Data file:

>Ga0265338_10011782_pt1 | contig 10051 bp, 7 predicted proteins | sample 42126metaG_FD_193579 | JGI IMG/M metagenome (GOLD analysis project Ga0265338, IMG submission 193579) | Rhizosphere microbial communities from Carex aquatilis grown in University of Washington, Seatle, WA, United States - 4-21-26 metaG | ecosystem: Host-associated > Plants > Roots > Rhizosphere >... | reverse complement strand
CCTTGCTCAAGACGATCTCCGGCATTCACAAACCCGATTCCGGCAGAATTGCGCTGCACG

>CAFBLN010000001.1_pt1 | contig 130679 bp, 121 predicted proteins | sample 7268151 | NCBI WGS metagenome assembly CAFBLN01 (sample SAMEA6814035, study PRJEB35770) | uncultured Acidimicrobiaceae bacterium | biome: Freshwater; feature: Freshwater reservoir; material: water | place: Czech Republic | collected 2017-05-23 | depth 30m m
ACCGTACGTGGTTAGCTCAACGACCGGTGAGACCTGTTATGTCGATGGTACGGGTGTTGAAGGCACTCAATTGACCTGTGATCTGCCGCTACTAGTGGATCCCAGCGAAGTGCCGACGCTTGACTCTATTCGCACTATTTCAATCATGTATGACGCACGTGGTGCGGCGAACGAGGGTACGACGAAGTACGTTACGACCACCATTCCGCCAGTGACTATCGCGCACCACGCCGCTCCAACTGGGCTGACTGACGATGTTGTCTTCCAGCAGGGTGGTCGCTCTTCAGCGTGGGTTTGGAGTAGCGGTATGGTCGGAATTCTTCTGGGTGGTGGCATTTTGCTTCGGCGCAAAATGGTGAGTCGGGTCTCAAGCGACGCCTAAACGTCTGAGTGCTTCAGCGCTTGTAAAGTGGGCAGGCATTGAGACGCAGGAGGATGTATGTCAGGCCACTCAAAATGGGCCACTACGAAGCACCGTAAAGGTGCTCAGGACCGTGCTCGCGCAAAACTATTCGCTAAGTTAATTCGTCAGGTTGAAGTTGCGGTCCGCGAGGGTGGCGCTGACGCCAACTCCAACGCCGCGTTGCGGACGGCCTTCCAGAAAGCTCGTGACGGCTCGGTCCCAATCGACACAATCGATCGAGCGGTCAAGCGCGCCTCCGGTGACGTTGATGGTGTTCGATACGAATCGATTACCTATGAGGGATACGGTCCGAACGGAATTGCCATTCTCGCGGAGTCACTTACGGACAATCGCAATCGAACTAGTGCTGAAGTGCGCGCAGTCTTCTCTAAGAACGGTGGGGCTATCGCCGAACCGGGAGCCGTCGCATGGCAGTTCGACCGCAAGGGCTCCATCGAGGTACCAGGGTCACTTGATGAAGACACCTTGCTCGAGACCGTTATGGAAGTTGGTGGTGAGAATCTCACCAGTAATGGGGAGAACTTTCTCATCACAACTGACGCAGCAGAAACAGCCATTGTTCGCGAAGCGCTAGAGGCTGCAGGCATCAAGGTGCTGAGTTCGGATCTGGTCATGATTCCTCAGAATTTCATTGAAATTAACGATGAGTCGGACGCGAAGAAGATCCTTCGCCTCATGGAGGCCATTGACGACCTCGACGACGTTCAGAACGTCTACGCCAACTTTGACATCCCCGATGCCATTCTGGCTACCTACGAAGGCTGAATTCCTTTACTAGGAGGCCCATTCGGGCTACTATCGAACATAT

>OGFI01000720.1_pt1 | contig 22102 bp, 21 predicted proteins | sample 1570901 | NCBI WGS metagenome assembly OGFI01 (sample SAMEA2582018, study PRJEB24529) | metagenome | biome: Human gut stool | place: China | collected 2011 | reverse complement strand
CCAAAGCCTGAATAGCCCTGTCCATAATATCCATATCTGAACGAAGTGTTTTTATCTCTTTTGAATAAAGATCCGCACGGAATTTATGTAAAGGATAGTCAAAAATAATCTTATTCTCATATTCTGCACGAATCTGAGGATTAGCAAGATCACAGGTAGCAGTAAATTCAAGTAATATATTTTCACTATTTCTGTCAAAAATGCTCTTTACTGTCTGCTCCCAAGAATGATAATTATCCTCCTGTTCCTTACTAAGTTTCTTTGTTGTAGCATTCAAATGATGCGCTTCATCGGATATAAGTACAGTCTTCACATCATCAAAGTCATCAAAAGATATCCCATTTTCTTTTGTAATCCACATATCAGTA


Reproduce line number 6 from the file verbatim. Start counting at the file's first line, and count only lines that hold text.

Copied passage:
CCAAAGCCTGAATAGCCCTGTCCATAATATCCATATCTGAACGAAGTGTTTTTATCTCTTTTGAATAAAGATCCGCACGGAATTTATGTAAAGGATAGTCAAAAATAATCTTATTCTCATATTCTGCACGAATCTGAGGATTAGCAAGATCACAGGTAGCAGTAAATTCAAGTAATATATTTTCACTATTTCTGTCAAAAATGCTCTTTACTGTCTGCTCCCAAGAATGATAATTATCCTCCTGTTCCTTACTAAGTTTCTTTGTTGTAGCATTCAAATGATGCGCTTCATCGGATATAAGTACAGTCTTCACATCATCAAAGTCATCAAAAGATATCCCATTTTCTTTTGTAATCCACATATCAGTA